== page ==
There are different methods for testing of sand quality at construction site for concrete construction. Quality of sand is as much of importance as other materials for concrete.
Aggregate most of which pass through 4.75 mm IS sieve is known as fine aggregate. Fine aggregate shall consists of natural sand, crushed stone sand, crushed gravel sand stone dust or arable dust, fly ash and broken brick (burnt clay).
It shall be hard, durable, chemically inert, clean and free from adherent coatings, organic matter etc. and shall not contain any appreciable amount of clay balls or pellets and harmful impurities e.g. iron pyrites, alkalis, salts, coal, mica, shale or similar laminated materials in such form or in such quantities as to cause corrosion of metal or affect adversely the strength, the durability or the appearance of mortar, plaster or concrete.
The sum of the percentages of all deleterious material shall not exceed 5%. Fine aggregate must be checked for organic impurities such as decayed vegetation humps, coal dust etc.
Testing of Sand Quality at Construction Site for Concrete
Following are the tests for sand at construction site:
1. Organic impurities test – this test is conducted at the field, for every 20 cum or part thereof.
2. Silt content test – this is also a field test and to be conducted for every 20 cum.
3. Particle size distribution – this test can be conducted at site or in laboratory for every 40 cum of sand.
4. Bulking of sand – this test is conducted at site for every 20 cum of sand. Based on bulking of sand, suitable water cement ratio is calculated for concrete at site.
1. Silt Content Test of Sand
The maximum quantity of silt in sand shall not exceed 8%. Fine aggregate containing more than allowable percentage of silt shall be washed so as to bring the silt content within allowable limits.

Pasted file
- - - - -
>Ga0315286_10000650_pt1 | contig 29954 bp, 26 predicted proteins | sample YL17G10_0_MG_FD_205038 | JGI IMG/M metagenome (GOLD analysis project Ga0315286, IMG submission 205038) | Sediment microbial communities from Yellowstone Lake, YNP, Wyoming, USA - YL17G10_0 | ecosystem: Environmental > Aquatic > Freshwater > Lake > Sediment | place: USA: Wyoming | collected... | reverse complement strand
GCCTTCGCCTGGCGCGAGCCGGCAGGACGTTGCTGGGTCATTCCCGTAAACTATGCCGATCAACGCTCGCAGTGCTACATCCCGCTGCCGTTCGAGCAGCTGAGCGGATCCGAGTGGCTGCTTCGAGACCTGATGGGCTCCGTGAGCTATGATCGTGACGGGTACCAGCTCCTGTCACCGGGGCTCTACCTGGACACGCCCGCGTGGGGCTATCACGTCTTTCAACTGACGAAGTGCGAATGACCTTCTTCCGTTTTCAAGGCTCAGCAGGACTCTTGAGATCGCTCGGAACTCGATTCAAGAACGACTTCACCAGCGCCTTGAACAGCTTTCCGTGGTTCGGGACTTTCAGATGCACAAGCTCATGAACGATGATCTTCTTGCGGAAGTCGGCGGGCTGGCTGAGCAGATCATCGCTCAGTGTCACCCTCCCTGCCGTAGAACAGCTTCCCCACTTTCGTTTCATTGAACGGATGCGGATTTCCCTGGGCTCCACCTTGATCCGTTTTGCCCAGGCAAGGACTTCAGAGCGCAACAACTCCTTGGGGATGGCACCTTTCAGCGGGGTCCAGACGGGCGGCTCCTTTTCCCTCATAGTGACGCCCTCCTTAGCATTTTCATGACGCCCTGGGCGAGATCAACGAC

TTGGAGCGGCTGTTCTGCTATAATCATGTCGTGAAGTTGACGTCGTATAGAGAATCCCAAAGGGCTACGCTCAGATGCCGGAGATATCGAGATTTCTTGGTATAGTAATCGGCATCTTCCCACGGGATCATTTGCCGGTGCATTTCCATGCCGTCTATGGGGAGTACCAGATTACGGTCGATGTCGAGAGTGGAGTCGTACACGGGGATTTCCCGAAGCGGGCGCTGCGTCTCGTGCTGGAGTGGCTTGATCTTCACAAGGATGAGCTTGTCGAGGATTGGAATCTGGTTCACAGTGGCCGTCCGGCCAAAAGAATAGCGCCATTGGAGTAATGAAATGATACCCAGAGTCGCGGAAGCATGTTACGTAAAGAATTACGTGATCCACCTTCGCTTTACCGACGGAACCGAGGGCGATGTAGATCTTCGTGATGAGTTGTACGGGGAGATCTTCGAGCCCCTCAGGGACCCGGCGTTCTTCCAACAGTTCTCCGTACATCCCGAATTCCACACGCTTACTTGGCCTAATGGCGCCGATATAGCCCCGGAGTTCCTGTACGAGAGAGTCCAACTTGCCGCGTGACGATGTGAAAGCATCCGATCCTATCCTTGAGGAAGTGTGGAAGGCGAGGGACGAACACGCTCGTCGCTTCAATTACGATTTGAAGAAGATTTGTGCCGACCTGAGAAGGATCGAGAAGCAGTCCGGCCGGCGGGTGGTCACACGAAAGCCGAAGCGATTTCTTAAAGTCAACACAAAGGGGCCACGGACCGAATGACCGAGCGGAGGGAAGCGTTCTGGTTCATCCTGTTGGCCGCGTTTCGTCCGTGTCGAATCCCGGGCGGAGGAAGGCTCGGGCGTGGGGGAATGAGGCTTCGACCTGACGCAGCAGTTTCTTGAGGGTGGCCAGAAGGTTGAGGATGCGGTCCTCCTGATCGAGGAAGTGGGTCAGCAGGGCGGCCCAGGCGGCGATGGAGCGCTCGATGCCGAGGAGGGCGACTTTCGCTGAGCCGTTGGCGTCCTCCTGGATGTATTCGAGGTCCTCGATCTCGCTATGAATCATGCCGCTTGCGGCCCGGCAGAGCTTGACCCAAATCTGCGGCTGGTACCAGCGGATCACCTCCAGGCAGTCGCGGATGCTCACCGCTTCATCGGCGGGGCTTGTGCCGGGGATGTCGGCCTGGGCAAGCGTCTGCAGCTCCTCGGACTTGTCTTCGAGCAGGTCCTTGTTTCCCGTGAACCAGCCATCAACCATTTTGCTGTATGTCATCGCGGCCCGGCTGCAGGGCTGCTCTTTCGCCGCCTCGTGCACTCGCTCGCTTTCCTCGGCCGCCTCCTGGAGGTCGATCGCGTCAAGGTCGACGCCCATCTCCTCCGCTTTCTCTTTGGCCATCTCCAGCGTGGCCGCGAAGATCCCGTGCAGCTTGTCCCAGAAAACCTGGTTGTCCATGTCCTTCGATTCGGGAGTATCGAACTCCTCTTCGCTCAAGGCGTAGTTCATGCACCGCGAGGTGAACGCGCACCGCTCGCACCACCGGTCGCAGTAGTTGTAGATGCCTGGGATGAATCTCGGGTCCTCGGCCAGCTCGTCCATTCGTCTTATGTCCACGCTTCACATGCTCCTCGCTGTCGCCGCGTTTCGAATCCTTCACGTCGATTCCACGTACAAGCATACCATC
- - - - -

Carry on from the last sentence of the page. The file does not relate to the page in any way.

2. Grading of sand
On the basis of particle size, fine aggregate is graded into four zones. Where the grading falls outside the limits of any particular grading zone of sieves, other than 600 micron IS sieve, by a total amount not exceeding 5 percent, it shall be regarded as falling within that grading zone.
|IS Sieve||Percentage passing for|
|Grading Zone I||Grading Zone II||Grading Zone III||Grading Zone IV|
|4.75mm||90 – 100||90 – 100||90 – 100||90 – 100|
|2.36mm||60 – 95||75 – 100||85 – 100||95 – 100|
|1.18 mm||30 – 70||55 – 90||75 – 100||90 – 100|
|600 micron||15 – 34||35 – 59||60 – 79||80 – 100|
|300 microns||5 – 20||8 – 30||12 – 40||15 – 50|
|150 microns||0 – 10||0 – 10||0 – 10||0 – 15|
3. Deleterious materials in sand:
Sand shall not contain any harmful impurities such as iron, pyrites, alaklies, salts, coal or other organic impurities, mica, shale or similar laminated materials, soft fragments, sea shale in such form or in such quantities as to affect adversely the hardening, strength or durability of the mortar.
The maximum quantities of clay, fine silt, fine dust and organic impurities in the sand / marble dust shall not exceed the following limits:
(a) Clay, fine silt and fine dust when determined in accordance within not more than 5% by mass in IS 2386 (Part-II), natural sand or crushed gravel sand and crushed stone sand.
(b) Organic impurities when determined in colour of the liquid shall be lighter in lighter in accordance with IS 2386 (Part –II) than that specified in the code.
4. Bulking of sand:
Fig: Bulking of sand test
Fine aggregate, when dry or saturated, has almost the same volume but dampness causes increase in volume. In case fine aggregate is damp at the time of proportioning the ingredients for mortar or concrete, its quantity shall be increased suitably to allow for bulkage.
Table below gives the relation between moisture content and percentage of bulking for guidance only.
|Moisture content (%)||Bulking percentage (by volume)|